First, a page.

Consecutive Covid Waves Will Impact Mental Health Of Present And Future Generations
Researchers, experts and psychologists should try to analyse the impact of the pandemic on mental health. These days all are busy in finding out the impact of the virus on people's physical health, the economy and the nation at large but least concerned about the mental health of the people.
The second wave of Covid-19 has done more harm physically and mentally than the first wave. The trauma and anxiety, the way people have died and the harrowing tale of their death and absence of dignified burial seems to have firmly entrenched in the mindset of the people and it will remain so for decades.
The Pandemic has created havoc worldwide but countries battling this crisis have not yet fully explored its impact on mental health. People are in a state of constant fear and deep anxiety as there is no confirmation from any side as to how long this pandemic will linger on. Researchers, experts and psychologists should try to analyse the impact of the pandemic on mental health. These days all are busy in finding out the impact of the virus on people's physical health, the economy and the nation at large but least concerned about the mental health of the people.
Like any natural disaster, pandemic is also a form of natural disaster that encompasses massive loss of lives, economic starvation and consequent mental ill- health. Mental health pandemic was supposedly in simmering stage during the first wave of pandemic although repercussions were already seen.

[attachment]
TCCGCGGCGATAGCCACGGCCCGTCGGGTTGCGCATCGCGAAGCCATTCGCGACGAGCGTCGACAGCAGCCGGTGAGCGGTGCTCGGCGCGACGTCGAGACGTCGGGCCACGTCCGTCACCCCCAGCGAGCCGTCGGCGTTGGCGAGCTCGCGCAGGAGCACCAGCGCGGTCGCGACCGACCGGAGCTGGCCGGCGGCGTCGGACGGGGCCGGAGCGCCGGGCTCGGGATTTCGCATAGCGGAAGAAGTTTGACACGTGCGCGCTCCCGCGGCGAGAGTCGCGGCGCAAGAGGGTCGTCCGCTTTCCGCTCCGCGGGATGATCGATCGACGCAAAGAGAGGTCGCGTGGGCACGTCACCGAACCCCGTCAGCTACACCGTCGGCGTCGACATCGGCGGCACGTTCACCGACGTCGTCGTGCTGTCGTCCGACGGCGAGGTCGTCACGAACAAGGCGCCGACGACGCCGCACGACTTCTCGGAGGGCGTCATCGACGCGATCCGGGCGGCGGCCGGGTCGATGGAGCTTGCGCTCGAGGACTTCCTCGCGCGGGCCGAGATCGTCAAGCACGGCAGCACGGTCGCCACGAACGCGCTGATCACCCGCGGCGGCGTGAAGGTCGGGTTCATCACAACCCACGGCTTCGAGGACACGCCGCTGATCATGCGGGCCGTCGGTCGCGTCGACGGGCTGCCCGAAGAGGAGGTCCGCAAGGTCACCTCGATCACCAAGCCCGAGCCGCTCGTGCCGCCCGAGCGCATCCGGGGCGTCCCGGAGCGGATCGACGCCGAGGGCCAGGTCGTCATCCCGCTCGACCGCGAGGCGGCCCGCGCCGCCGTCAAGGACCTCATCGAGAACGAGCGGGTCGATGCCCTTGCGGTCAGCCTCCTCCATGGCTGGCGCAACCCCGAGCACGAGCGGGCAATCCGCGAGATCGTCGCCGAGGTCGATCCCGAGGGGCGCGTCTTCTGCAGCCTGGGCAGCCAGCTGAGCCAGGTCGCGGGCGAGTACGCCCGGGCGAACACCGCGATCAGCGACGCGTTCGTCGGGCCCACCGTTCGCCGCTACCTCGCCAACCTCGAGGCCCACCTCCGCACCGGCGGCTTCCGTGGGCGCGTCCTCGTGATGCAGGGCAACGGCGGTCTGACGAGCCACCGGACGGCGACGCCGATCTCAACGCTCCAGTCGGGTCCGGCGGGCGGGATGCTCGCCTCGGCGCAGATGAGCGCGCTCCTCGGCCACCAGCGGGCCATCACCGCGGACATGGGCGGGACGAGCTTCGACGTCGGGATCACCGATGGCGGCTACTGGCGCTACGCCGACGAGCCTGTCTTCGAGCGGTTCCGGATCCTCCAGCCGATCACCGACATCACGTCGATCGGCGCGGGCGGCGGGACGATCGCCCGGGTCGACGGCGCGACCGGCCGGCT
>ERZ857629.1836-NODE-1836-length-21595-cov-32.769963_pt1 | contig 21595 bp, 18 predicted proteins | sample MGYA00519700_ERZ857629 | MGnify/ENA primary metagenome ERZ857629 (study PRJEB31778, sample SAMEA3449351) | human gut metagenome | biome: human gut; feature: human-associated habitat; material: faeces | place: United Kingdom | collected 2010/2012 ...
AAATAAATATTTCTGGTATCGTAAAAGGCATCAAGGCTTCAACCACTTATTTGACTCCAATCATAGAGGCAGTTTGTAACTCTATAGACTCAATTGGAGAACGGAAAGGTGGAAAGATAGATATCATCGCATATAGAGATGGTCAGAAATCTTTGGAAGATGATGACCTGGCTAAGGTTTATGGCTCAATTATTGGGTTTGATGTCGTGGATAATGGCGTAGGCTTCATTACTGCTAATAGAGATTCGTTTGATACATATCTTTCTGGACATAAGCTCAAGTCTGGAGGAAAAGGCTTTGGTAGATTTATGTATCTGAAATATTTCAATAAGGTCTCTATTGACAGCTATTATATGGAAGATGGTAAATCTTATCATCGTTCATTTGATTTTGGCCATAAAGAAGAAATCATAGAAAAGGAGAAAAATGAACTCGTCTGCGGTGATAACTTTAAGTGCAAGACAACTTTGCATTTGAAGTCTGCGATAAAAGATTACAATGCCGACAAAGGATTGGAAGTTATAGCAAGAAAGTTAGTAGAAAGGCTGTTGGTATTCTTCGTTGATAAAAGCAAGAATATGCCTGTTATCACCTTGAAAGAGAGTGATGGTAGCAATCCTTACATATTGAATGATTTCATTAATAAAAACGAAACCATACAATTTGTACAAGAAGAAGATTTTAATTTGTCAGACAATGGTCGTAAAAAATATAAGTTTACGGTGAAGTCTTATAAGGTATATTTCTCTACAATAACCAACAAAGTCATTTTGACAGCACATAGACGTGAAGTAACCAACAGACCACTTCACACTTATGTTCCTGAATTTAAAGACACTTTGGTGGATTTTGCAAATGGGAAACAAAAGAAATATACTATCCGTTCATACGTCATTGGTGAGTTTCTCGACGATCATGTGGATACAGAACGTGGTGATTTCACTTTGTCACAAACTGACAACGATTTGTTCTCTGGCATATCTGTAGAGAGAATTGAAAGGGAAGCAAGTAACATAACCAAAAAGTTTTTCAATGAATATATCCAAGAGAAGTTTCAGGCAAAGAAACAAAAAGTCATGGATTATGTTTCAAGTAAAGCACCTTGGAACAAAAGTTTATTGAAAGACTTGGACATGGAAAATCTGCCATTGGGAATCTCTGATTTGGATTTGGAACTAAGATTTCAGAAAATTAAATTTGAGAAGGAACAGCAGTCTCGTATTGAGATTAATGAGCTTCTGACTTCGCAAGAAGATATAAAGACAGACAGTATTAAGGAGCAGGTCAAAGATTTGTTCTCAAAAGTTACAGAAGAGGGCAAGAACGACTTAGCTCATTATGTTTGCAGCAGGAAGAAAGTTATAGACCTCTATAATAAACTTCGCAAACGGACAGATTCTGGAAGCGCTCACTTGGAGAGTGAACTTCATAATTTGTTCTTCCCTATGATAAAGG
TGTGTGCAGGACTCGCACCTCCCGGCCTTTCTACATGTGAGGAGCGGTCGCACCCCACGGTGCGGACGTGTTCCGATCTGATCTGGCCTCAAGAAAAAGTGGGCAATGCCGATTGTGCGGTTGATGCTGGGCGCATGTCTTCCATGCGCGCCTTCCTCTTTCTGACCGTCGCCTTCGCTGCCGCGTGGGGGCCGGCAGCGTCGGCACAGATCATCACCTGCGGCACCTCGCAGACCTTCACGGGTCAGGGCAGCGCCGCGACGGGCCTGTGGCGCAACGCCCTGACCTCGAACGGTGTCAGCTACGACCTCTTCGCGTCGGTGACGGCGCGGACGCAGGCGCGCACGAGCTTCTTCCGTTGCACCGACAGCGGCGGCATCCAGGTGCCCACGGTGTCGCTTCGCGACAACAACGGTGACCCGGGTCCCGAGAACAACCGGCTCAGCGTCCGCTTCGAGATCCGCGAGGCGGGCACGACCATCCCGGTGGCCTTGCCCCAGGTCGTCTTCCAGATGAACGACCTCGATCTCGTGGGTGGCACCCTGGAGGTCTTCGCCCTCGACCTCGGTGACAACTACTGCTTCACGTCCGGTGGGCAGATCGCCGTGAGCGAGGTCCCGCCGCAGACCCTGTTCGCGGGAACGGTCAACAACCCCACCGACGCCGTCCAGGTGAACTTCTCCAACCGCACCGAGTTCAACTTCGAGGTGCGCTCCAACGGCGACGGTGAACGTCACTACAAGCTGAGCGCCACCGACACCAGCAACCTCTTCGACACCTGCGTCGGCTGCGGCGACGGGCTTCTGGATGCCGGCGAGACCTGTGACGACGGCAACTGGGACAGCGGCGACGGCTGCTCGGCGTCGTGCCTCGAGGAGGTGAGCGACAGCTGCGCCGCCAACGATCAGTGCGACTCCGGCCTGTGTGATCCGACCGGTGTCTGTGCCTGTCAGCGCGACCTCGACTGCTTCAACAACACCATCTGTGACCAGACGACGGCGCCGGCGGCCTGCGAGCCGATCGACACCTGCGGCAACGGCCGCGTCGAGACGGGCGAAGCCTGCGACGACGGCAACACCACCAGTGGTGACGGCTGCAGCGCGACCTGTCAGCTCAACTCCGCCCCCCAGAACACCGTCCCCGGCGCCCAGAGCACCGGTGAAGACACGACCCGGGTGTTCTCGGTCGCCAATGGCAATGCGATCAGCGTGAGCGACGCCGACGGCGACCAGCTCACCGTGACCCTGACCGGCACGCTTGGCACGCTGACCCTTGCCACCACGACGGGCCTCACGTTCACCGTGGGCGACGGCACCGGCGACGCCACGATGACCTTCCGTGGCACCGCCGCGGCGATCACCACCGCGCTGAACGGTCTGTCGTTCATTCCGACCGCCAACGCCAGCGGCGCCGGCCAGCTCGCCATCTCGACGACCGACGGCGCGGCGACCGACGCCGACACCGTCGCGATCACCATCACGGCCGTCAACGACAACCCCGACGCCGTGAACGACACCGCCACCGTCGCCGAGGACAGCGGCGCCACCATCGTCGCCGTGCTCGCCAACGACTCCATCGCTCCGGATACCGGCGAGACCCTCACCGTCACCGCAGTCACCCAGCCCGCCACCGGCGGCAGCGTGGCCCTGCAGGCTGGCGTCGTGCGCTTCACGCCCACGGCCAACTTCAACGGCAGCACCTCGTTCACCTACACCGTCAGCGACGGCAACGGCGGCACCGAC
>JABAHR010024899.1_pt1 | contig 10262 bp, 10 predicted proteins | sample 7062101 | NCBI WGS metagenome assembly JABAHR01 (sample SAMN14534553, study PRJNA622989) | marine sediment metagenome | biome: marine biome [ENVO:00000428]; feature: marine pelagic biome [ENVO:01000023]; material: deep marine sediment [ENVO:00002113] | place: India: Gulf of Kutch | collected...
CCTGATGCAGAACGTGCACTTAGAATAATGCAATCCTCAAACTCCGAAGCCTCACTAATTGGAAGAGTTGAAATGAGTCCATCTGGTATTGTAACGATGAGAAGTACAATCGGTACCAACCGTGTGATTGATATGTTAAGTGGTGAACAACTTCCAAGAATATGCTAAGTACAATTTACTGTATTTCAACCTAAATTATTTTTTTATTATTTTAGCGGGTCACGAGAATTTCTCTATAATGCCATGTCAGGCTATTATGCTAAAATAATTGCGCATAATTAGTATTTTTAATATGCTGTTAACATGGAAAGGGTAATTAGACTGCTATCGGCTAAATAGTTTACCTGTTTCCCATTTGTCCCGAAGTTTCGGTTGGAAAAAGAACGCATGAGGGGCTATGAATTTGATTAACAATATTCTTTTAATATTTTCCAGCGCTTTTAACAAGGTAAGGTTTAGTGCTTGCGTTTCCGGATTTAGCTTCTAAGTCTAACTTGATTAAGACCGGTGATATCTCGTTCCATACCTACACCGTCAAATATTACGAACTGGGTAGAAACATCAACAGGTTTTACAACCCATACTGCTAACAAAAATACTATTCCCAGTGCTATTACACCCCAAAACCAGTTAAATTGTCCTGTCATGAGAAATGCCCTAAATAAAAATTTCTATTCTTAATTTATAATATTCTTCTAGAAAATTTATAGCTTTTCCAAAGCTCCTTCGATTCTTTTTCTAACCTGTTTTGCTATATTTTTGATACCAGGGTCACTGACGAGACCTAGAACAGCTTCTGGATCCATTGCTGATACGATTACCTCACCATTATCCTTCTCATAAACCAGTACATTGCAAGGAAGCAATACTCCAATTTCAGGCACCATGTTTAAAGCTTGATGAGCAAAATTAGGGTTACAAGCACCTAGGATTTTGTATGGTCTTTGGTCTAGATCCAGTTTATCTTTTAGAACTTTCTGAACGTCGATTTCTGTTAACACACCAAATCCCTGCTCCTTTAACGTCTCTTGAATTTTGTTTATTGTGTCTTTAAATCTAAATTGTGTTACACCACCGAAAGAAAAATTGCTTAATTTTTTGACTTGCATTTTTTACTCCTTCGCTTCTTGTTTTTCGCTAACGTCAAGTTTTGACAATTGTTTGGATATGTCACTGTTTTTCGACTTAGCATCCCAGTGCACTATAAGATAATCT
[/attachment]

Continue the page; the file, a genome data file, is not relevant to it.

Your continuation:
Quarantine, lockdowns, job loss etc had all created increased incidence of anxiety, depression, fear, panic, isolation, loneliness, social neglect in the general population. Simultaneously those having pre-existing mental illness went through worsening of their condition due to non-availability of medicines and help at the right time. There was increase in suicides all over the world including India. The mental health impact is not only today but will continue to be seen in the years to come. There will be definite rise in mental health illnesses if the interventions don’t start today. People need to be made aware, accept the situations and taught self- psychological management in order to lead healthy productive lives once the pandemic is over.
According to Dr. Meena Mishra, Chairperson of Brain Behaviour Research Foundation of India(BBRFI), ”The second wave in India is seemingly deadlier with a clamour for hospital beds, oxygen cylinders and medicines amongst the people in order to save lives of their near and dear ones. The increased burden on healthcare has been phenomenal such that the demand of essential life -saving items exceeded the supply and many have lost their lives as a result. The mental health implications of second wave and any further waves will directly affect the mental health of the present generations as well as future generations. The mental health issue is integrated with the deficits in physical health and economic set-backs faced by the people. All age groups are affected directly and indirectly in different ways.